This complaint, an offshoot of the "It's all voice" dig, is not about the plot exactly (even though some students have complained that nothing really "happens" in the book); it's about the fact that, in their eyes, the book lacks sufficient literary chomps. I've heard some teachers wonder what they can "do" with the book, beyond the obvious "catcher in the rye"/ "falling from innocence" symbolism.

I guess I have two responses to this. First, I think there's a lot you can "do" with the book, especially in terms of symbolism. In addition to the "catcher" symbol, Salinger includes many
separate yet inter-related symbolks throughout the text:

-- The big glass cases from Chapter 16 symbolize for Holden a place where you can capture in stasis the flux of life. (To me, that's as important a symbol as the "catcher in the rye." But who's going to buy a book called The Big Glass Case.)
-- The ice imagery (the fish Horwitz the cab driver talks about that are "frozen in ice," the fact that Holden always talks about how cold he is) relates to the same theme represented by the big glass cases: preservation. After all, when you put things in ice, you preserve them, and that's what Holden wants: he wants to preserve moments, so nothing changes.
-- Holden's game, when he's drunk in Cahpter 20, of hiding his imaginary wound suggests-- to me, anyway-- that he's concealing his pain. He doesn't want anyone else to see how much he's hurting.

Now, come on! How can you say there's nothing "to do" with this book?

Secondly, I don't know if I'd brush off the "falling" imagery so cavalierly. The "fall from grace" theme is one of the most essential themes in literature, and Salinger does such a great job weaving examples of "falling" throughout the text, besides the big "catcher in the rye" symbol: when Holden leaves Pencey Prep, he slips on peanut shells and nearly breaks his crazy neck; when he goes to see Sunny the prostitute, he trips over his own suitcase; when James Castle falls out the window, he's wearing Holden's sweater; even Mr. Antolini says Holden is on the verge of a "horrible fall."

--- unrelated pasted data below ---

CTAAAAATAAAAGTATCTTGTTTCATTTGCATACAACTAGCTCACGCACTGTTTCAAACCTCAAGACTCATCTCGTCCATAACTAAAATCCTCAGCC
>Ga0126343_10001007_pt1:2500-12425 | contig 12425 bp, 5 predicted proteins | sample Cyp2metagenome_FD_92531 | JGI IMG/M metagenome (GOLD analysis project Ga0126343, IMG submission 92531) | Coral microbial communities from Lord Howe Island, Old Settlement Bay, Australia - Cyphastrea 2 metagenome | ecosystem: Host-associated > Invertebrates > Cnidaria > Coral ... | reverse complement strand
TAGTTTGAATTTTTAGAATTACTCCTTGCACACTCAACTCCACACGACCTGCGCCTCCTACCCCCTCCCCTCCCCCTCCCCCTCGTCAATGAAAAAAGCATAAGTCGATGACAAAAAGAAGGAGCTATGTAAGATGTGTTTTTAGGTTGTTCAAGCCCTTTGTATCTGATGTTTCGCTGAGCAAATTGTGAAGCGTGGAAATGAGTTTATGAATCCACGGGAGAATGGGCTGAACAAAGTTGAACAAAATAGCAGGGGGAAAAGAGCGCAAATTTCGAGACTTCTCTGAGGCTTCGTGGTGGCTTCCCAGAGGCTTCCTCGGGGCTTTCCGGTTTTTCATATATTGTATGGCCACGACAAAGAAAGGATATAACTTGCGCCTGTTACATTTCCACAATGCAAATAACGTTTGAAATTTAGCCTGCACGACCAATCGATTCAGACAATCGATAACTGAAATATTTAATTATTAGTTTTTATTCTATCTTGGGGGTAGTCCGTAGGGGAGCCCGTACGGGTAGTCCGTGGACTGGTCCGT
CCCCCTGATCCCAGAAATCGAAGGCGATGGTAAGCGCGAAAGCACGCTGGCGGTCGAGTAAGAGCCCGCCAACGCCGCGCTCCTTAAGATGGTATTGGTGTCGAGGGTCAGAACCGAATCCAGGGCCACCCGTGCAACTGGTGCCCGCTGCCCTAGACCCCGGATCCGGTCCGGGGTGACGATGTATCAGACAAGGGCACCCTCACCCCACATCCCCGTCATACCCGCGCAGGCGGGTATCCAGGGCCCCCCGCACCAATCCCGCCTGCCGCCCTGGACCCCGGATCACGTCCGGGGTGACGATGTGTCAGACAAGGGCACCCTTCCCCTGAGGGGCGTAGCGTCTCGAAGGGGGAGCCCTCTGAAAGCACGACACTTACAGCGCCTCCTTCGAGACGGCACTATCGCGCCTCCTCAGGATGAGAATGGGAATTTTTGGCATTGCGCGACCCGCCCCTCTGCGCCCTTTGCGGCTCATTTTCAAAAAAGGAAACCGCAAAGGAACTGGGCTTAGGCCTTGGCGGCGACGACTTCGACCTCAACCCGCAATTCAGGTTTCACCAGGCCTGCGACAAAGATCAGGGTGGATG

These references underscore that Holden is still falling form grace; he's an adult, but he's definitely not a child. He's still in between.

The funny thing is, I wonder if the disinterest some of these teachers are feeling for Catcher may represent a bit of a "fall" as well. Maybe the symbols seem "obvious" to us because we've read it so many times. Maybe we feel we've exhausted the text. Somehow, we need to re-capture the innocence of reading for the first time. Maybe we need to remember when we were high school students ourselves, when we weren't experts in litarure, when the "fall from grace" theme still seemed new to us.

Maybe we're too good at this "English teacher" stuff. Maybe, as readers, we've lost a little of our innocence over the years as well.

One last thing: I read Catcher for the first time the summer before my junior year in high school. I can honestly say that reading that book, at that time, changed my life. I had never read a book like that ever. And it sparked in me the first inkling that I could maybe teach literature for a living. I'm an English teacher because of Catcher in the Rye. (And I hope my students think that's a good thing!)